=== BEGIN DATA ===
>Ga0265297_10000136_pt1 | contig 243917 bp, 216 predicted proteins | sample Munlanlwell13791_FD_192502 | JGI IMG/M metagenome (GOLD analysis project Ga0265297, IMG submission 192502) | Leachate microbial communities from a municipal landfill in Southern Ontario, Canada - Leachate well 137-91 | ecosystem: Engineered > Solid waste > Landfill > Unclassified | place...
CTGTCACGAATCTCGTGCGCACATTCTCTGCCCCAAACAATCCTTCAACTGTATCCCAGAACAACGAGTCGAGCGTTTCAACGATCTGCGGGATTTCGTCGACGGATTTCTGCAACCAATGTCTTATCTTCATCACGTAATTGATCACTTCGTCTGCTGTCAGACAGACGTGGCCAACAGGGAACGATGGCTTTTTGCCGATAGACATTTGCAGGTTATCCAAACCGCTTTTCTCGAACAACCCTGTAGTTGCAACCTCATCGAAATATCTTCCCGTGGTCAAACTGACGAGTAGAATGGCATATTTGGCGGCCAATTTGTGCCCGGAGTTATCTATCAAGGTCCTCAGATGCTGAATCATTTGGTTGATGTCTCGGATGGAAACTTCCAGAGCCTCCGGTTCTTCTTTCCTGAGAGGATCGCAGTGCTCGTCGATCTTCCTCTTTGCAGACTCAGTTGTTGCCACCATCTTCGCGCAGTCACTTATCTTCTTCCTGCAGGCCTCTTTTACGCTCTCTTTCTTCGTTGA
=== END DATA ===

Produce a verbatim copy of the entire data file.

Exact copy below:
>Ga0265297_10000136_pt1 | contig 243917 bp, 216 predicted proteins | sample Munlanlwell13791_FD_192502 | JGI IMG/M metagenome (GOLD analysis project Ga0265297, IMG submission 192502) | Leachate microbial communities from a municipal landfill in Southern Ontario, Canada - Leachate well 137-91 | ecosystem: Engineered > Solid waste > Landfill > Unclassified | place...
CTGTCACGAATCTCGTGCGCACATTCTCTGCCCCAAACAATCCTTCAACTGTATCCCAGAACAACGAGTCGAGCGTTTCAACGATCTGCGGGATTTCGTCGACGGATTTCTGCAACCAATGTCTTATCTTCATCACGTAATTGATCACTTCGTCTGCTGTCAGACAGACGTGGCCAACAGGGAACGATGGCTTTTTGCCGATAGACATTTGCAGGTTATCCAAACCGCTTTTCTCGAACAACCCTGTAGTTGCAACCTCATCGAAATATCTTCCCGTGGTCAAACTGACGAGTAGAATGGCATATTTGGCGGCCAATTTGTGCCCGGAGTTATCTATCAAGGTCCTCAGATGCTGAATCATTTGGTTGATGTCTCGGATGGAAACTTCCAGAGCCTCCGGTTCTTCTTTCCTGAGAGGATCGCAGTGCTCGTCGATCTTCCTCTTTGCAGACTCAGTTGTTGCCACCATCTTCGCGCAGTCACTTATCTTCTTCCTGCAGGCCTCTTTTACGCTCTCTTTCTTCGTTGA